The use of essential oils can and does ease the symptoms of side effects from various treatments and can be used in conjunction with but not in place of, the medical treatment supplied by your Specialist physician.
Whist our body has the amazing ability to heal itself given positivity, a peaceful mind, and the ‘Will’ to do so, even in cases of serious illness, the reasons why are not yet fully understood.
Therefore, please be aware, that if you choose to rely solely on treatments like Aromatherapy and essential oils, do so with a clear understanding that this alone may not be enough.
The Benefits Of Essential Oils and Aromatherapy
There are many ailments you can gain relief from by using essential oils. Whether these are a Placebo Effect as some people believe, (personally I don’t believe this where essential oils are concerned)
From a holistic point of view, my own belief is:
Whether the essence is truly working is somewhat irrelevant in the grand scheme of things so long as you get relief. It’s what the ‘mind’ believes that can really heal us and this has been proven in all different types of scientific medical experiments, even where a placebo has been used.
I have personally experienced some fantastic results using aromatherapy for relief from headaches, nausea, stress, allergies, sleeplessness, and menstruation issues, and now that I’m older I use it to help me battle the dreaded ‘menopause’.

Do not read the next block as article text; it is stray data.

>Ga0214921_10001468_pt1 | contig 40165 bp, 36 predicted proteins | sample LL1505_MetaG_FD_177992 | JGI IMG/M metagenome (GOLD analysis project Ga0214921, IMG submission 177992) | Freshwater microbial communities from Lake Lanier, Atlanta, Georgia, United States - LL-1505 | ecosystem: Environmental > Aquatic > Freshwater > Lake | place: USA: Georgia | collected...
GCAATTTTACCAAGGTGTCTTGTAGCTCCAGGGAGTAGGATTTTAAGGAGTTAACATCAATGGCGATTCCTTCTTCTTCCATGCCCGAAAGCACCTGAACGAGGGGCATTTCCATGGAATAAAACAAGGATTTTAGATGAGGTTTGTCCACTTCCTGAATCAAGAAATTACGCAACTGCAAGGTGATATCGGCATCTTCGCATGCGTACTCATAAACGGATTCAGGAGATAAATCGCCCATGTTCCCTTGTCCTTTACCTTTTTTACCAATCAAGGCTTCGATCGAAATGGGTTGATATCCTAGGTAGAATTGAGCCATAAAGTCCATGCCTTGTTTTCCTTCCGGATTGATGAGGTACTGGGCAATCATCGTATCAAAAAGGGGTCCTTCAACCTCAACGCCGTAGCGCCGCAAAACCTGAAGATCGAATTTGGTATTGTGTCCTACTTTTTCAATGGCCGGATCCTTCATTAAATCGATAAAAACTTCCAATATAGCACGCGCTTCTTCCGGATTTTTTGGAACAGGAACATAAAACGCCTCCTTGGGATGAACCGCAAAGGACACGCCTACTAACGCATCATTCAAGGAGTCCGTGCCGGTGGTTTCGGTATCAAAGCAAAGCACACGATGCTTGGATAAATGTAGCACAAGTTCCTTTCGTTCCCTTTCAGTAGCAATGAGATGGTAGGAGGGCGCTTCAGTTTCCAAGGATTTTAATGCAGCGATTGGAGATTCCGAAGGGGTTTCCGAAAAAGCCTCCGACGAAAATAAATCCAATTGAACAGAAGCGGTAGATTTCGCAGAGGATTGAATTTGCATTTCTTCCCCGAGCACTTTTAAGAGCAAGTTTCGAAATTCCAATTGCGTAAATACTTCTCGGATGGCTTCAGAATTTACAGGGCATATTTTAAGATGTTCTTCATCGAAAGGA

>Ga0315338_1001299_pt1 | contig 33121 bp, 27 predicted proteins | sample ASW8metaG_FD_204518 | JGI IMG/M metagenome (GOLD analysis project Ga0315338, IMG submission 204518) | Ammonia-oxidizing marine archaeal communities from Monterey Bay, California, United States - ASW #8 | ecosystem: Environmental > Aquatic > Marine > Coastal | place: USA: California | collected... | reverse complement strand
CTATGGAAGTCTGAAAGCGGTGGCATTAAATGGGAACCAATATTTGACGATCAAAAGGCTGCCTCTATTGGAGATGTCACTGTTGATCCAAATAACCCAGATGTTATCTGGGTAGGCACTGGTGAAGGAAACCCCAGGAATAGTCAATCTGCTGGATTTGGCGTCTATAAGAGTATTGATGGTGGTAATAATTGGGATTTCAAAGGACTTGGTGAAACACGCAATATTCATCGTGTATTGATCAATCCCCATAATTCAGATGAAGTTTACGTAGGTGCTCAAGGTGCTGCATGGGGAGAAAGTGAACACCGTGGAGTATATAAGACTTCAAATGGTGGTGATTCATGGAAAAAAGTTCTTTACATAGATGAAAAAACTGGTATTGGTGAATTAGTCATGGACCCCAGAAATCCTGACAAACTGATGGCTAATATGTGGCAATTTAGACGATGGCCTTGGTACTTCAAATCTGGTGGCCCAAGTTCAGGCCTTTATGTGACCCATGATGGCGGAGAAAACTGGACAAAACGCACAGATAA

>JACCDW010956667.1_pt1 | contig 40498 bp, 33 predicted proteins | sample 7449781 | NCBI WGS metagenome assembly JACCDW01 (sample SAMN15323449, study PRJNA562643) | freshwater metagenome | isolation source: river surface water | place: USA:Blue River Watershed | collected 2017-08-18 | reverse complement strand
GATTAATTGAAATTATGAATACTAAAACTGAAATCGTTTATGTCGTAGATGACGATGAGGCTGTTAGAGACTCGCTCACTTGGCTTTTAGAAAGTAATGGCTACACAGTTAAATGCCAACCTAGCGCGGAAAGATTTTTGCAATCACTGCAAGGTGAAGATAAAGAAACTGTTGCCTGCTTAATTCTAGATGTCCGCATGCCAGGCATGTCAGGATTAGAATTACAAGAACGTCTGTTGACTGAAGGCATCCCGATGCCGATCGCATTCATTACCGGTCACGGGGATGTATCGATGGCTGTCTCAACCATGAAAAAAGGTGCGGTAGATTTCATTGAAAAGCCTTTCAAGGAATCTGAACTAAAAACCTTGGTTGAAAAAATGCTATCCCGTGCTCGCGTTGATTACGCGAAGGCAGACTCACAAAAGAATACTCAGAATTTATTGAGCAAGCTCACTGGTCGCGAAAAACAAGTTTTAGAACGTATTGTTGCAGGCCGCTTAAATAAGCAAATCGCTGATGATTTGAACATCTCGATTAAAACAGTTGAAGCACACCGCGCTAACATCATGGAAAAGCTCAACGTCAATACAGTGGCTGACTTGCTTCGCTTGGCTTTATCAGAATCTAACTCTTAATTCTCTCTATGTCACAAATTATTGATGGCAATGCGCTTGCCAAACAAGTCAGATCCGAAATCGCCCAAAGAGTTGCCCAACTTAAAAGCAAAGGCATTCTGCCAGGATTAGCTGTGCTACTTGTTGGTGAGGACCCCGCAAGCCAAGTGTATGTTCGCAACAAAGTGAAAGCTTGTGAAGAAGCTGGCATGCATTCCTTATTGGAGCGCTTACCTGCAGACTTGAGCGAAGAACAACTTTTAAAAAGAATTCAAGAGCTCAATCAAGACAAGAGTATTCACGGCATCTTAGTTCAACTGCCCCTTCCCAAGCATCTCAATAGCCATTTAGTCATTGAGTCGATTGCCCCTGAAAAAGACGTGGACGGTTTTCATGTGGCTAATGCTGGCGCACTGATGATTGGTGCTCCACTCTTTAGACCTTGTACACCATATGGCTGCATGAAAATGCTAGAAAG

A particular method I love is mixing a few drops of lavender essential oil into non-fractionated coconut oil (which is solid at room temperature) and making a wonderfully moisturizing and soothing balm. Try massaging it into your temples for headaches, stress relief, and particularly sleeplessness.
Coming up, I’ll suggest 7 of the most common ‘starter’ essential oils and which work for the different ailments…but quite often a combination or (recipe) is required to get the best results.
It’s sensible not to experiment with recipes until you fully understand the effects of certain combinations. I recommend that you follow tried and true versions…keeping it simple until you gain more knowledge.
For more advanced knowledge, my advice is to consult with a certified Aromatherapist…or study to become one yourself.
Many Essential Oils Can Be Toxic Unless Diluted
Because essential oils are derived from plants and herbs and are highly concentrated, this makes them very potent. The molecules are so small that they can pass through the pores of your skin.